And it's exactly what happened. I did. And so just be patient with yourself. Just keep working at it and keep trying to make sure that you're trying to get better and don't get discouraged with yourself because you got a lot of other guys out there going through the same thing you are. So good luck to you.

UNIDENTIFIED SPEAKER: Mr. Nicklaus, first of all, I would just like to say it a tremendous honor to be able to win this award and come here and meet you and be able to do this, so I would just like to, first of all, say thank you.

But as for my question for you: Out of all your wins, amateur, professional, major championships, is there one that you look back on that you're the most proud of?

JACK NICKLAUS: Well, I'm proud of all of 'em. I think that if you weren't proud of all of 'em, I think there's something wrong with you, and, you know, whether it was my college days or whatever. I think that in 1959 I was playing -- I was 19 years old. I made the Walker Cup team, I played in the Walker Cup, came back, played in the U.S. Amateur at Broadmoor. I got to the finals and playing Charlie Coe, who was the defending champion. 36-hole matches in the semi-finals and the finals in those years.

And Charlie and I got to the 18th hole, all even after 35 holes. We played the 18th hole at the Broadmoor. Charlie hit it on the back fringe and I hit it about 8 feet short of the hole, and he ran the chip down and just hung it over the edge of the cup, and I holed the putt, which to me was the most important putt I ever made because it meant to me that under the pressure, under the type of tournament that you're going to win, I could do it.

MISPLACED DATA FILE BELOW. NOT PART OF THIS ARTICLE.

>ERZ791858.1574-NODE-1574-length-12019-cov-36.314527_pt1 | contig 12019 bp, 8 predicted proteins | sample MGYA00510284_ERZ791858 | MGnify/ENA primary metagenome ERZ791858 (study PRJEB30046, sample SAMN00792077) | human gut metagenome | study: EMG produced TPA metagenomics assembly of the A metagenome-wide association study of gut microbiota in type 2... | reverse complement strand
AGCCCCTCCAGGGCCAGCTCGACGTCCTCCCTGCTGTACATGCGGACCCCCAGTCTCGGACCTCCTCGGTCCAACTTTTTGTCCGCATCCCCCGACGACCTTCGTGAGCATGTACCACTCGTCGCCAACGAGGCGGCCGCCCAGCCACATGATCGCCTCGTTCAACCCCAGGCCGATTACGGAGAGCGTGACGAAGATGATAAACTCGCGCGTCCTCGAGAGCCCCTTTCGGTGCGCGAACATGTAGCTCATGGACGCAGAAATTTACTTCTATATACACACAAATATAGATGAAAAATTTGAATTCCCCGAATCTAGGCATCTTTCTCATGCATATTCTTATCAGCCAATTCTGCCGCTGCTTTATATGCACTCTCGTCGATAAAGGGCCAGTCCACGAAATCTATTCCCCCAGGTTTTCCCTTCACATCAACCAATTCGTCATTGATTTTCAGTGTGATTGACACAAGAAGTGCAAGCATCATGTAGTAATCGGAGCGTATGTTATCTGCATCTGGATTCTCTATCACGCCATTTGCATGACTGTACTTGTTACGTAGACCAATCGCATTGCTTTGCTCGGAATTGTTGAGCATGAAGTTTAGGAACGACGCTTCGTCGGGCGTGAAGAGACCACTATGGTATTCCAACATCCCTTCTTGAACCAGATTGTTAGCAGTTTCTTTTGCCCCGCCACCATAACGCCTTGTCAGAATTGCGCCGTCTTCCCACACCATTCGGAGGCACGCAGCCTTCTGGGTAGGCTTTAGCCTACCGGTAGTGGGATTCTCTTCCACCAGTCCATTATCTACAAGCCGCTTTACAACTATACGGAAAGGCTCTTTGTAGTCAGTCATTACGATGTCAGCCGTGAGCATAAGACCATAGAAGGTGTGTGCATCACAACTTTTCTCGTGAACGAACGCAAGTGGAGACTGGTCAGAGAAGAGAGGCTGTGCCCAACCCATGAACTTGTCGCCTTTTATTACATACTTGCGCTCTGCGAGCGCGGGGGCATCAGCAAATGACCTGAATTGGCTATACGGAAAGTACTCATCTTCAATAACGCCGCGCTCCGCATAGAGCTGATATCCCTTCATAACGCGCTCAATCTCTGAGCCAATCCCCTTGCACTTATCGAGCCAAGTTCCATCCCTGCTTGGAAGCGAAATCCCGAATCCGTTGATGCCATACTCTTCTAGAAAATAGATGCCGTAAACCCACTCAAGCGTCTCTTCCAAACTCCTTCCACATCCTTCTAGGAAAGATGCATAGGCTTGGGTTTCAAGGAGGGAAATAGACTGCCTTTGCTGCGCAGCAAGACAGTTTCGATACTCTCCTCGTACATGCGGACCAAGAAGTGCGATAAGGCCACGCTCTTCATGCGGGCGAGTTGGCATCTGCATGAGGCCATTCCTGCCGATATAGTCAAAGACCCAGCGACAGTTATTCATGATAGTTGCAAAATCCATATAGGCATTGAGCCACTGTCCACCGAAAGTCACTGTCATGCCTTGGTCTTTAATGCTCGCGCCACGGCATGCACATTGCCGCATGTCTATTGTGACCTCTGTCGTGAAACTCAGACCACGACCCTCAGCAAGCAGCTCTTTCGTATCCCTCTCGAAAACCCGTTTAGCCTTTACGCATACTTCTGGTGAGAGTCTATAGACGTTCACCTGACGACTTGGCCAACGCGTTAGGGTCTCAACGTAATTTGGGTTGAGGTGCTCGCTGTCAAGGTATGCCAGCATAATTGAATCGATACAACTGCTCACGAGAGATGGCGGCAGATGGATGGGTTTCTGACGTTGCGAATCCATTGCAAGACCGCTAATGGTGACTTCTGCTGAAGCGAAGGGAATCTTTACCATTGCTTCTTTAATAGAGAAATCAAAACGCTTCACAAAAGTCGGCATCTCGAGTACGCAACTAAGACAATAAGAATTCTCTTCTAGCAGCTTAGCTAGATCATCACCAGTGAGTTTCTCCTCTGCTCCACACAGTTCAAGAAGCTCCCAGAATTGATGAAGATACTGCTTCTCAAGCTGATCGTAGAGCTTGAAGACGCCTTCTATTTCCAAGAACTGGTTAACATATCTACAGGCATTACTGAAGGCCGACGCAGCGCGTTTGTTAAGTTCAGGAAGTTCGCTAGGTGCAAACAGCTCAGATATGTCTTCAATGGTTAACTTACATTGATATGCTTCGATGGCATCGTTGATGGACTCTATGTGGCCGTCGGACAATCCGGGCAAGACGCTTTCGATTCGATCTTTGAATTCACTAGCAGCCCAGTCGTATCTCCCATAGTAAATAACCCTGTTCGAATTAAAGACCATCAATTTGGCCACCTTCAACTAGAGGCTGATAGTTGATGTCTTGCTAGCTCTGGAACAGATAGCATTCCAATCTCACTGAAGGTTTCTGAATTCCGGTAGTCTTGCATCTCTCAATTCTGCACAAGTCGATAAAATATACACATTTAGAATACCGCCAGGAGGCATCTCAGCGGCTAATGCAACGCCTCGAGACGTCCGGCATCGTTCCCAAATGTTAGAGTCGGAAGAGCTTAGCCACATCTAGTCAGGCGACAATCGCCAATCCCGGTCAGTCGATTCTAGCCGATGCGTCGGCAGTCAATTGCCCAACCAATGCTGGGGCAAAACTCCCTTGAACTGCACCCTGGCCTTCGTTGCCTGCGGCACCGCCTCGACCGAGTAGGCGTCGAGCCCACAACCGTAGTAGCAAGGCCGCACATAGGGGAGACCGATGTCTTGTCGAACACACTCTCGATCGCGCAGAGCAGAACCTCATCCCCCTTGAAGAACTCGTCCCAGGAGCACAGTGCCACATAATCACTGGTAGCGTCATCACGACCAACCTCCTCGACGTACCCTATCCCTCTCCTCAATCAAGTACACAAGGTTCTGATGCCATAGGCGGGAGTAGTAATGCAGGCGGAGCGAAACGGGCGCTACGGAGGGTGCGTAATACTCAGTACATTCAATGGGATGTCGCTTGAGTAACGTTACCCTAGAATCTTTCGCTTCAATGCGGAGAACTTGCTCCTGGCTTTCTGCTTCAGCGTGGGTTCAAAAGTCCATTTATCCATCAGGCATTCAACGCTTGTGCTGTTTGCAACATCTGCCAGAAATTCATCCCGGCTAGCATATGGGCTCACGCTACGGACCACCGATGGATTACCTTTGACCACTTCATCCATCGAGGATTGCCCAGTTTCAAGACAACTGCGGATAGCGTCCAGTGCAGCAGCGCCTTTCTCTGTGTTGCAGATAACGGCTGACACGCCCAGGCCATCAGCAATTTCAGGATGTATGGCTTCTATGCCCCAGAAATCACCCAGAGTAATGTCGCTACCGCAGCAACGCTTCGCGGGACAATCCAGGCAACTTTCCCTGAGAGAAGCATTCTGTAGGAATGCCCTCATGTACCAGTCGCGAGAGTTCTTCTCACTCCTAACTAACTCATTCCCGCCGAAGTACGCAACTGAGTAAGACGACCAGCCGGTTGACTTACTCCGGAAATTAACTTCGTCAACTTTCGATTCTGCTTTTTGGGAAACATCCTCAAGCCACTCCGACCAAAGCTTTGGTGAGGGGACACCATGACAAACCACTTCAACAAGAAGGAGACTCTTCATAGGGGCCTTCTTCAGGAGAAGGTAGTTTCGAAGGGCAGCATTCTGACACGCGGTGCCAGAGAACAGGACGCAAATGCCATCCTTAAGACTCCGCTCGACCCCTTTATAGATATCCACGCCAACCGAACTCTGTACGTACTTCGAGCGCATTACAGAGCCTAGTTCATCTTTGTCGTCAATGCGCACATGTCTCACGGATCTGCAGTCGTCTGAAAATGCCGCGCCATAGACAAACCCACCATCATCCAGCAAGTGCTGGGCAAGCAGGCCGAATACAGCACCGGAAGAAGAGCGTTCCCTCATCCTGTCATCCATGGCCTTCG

And all of a sudden that allowed me to take forward something that allowed me to move forward and do things. And I think that was a really big stepping stone. I always look back on it that way. Of course beating Palmer in the playoff at Oakmont wasn't too bad because that was -- you know, you had the guy who was the best in the game at the time and I took him on and beat him. Arnold was terrific to me. Arnold and I had a great relationship. Even though I beat him, Arnold always took care of me, took me under his wing and sort of -- he shepherded me through my first it two years. Arnold was 10 years older than I. But he shepherded me through that and I always appreciated that.

And you'll find that there's guys out there that are really good guys on the TOUR and they will help you. Don't be afraid to ask 'em. Ask 'em for help. They're happy to help you. Really, they're no different than you guys. They're a bunch of nice guys that are very competitive, but they also knew what they went through and they also want to help other guys through the same thing.

That's some good questions, guys.

THE MODERATOR: All right. Any questions?

Q. What are you going to do during the summer until, what will you do for the rest of the summer to stay active, stay sharp?

UNIDENTIFIED SPEAKER: There's a lot of opportunities now days between college season ending in the spring and fall for us to get out and compete against each other. And it's kind of fun across all divisions. You are playing against guys you might not play all of the college season. So there's about as many events as you want to play you can sign up for. Obviously, U.S. Amateur being the biggest. That type of stuff. So you can keep your game sharp in the summer and it's almost more competitive sometimes.

MATTHIS LEFEVRE: Personally I'm going to go back to Europe and it's the same out there. We have a lot of tournaments we can play over the summer. Like the British Amateur and the St. Andrews Links Trophy. So it's the same. We have a lot of tournaments to keep playing.

JACK NICKLAUS: When is the British Amateur? Probably right about now, isn't it?

MATTHIS LEFEVRE: It is in two week, three weeks.

JACK NICKLAUS: You're going back?